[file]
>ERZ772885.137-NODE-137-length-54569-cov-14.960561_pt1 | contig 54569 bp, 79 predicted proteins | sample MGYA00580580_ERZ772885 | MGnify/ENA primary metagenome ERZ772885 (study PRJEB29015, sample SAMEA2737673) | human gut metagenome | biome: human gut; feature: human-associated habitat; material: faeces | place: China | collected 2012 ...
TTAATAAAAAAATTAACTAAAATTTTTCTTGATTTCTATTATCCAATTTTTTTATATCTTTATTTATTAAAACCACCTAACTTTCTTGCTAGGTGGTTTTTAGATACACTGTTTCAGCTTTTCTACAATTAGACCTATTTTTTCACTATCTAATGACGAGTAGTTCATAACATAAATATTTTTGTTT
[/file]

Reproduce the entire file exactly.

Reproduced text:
>ERZ772885.137-NODE-137-length-54569-cov-14.960561_pt1 | contig 54569 bp, 79 predicted proteins | sample MGYA00580580_ERZ772885 | MGnify/ENA primary metagenome ERZ772885 (study PRJEB29015, sample SAMEA2737673) | human gut metagenome | biome: human gut; feature: human-associated habitat; material: faeces | place: China | collected 2012 ...
TTAATAAAAAAATTAACTAAAATTTTTCTTGATTTCTATTATCCAATTTTTTTATATCTTTATTTATTAAAACCACCTAACTTTCTTGCTAGGTGGTTTTTAGATACACTGTTTCAGCTTTTCTACAATTAGACCTATTTTTTCACTATCTAATGACGAGTAGTTCATAACATAAATATTTTTGTTT